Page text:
Holiday Dysfunction

This year at Christmas time, while my friends are spending it with each other out in the best part of America, traveling around the world or enjoying reconvening with family in their home towns, I will be sitting in a dark room, eating Chinese food and going through a case of beer.

As sad as it is to say, it will probably be the best Christmas I’ve ever had.

You see, I’ve always hated the holiday. No, it’s not for any of the myriad of reasons that you’d assume. Though I don’t like the cold weather, mindless animals on Black Friday or the massive deluge of terrible music that constantly floods the radio, my discontent comes from elsewhere.

Specifically, the years I spent growing up in Canada and the couple of years I went home during college. Unfortunately, I’m one of the millions of people who grew up in a dysfunctional family. Like a volcano filled with discontent, my relatives always seem to save their chaos for month 12.

Being wildly different people who are uncomfortable examining themselves critically and not able to overcome their failures, I suppose that’s maybe natural. I know I’m no saint, but the shit I’ve had to experience is utterly absurd.

Some years, it’s petty fights over wildly trivial things. Who is going to sit beside whom at Christmas Dinner? What should we do with the left over wrapping from opened gifts? Once, my mother made my father turn around in the middle of a blizzard in order to go retrieve a dress.

At other times, insane arguments take root from basic and seemingly benign events that would not be out of place in a sitcom that aired on ABC.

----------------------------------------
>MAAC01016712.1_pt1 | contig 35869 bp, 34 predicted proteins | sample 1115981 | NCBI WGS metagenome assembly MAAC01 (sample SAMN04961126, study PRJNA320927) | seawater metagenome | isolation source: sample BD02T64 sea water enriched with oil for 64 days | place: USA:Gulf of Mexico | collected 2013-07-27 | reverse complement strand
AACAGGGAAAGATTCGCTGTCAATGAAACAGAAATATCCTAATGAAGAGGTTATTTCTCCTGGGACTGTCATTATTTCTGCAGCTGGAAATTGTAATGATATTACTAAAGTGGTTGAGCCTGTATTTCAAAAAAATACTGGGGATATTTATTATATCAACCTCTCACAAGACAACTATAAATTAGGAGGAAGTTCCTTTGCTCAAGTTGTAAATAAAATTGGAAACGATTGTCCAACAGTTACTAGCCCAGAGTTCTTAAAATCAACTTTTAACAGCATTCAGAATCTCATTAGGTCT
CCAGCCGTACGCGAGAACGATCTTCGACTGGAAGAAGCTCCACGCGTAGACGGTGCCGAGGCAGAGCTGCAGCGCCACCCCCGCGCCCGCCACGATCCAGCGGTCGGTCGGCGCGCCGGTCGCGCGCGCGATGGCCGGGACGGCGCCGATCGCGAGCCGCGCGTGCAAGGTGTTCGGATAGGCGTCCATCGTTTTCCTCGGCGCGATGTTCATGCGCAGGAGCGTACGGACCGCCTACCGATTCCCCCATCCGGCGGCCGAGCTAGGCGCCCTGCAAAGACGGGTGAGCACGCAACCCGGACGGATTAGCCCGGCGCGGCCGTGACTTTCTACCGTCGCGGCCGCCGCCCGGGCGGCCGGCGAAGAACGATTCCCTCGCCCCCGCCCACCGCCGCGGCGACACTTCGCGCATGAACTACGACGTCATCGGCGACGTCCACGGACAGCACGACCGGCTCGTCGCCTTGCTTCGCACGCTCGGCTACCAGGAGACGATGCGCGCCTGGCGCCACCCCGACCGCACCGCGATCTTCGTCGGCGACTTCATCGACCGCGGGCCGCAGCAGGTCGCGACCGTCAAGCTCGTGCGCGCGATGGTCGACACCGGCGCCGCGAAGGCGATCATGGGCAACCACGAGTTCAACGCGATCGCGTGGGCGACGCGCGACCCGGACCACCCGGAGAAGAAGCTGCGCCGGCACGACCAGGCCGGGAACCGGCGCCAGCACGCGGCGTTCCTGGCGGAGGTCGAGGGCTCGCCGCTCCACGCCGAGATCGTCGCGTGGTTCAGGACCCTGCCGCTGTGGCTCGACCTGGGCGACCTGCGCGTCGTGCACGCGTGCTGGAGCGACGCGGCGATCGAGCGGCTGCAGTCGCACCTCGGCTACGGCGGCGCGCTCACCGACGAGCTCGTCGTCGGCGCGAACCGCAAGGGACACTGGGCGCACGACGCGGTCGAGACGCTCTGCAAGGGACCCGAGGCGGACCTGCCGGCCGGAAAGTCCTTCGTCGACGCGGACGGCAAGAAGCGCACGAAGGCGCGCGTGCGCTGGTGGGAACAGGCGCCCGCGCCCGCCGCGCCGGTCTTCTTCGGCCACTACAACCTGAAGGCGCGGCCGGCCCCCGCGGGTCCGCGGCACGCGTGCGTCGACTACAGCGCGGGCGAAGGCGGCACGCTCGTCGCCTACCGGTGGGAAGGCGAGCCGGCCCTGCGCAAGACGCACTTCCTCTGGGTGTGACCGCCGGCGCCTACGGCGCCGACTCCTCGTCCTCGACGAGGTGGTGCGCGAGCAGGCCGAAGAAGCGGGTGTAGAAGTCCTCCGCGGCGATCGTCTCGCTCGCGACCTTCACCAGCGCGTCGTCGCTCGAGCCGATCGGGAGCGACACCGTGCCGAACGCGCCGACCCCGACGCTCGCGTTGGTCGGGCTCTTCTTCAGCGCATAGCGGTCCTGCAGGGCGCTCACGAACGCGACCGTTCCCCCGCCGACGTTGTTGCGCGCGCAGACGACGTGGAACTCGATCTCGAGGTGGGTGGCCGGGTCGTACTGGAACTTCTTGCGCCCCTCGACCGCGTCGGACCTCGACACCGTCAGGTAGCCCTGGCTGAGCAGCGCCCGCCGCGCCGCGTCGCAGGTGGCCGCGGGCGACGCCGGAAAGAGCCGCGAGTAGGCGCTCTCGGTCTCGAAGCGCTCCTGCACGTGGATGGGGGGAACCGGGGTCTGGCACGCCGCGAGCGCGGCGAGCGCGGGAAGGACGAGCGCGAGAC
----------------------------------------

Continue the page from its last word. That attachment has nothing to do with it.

In 2006, an argument with my waste of a human being brother about his strange and bizarre fixation with wearing my clothes (That day it was my shoes he’d taken a liking to.) spun out of control so badly that the night ended with my father throwing decorations and even the tree into the trash. I still seethe a little bit at the memory of the cut I got from some bricks on the corner of our house that I bumped into while taking out the refuse on a traditionally cold Canadian night with the wind howling.

Another year, one of my sisters got into an accident with a semi, didn’t tell my father that she was at fault and refused to come home. What happened next? Driving in 10% visibility weather while my Dad howled about possibly having to declare bankruptcy, he overreacted if you’re wondering. Other highlights from this disaster included my brother making long distance calls from his hotel room and calling the front desk to get it back after my mother had them turn it off and a chlorine gas leak in the joint.

Ultimately, I find that as I get older and more critically introspective, I want to spend less and less time with the people I am related to. Perhaps one day I will get to spend the season with my friends (Right now I don’t have the means to fly out to be with them.), but until then, it’s just going to be me, my dog and maybe now and then a woman, perhaps two or four.

My relatives can have their insanity and drama, I’m content (Sort of.) to be by myself. Yes I’m alone, but on the other hand no one is fighting about what items to put inside of a stocking or what clothes a baby should wear.

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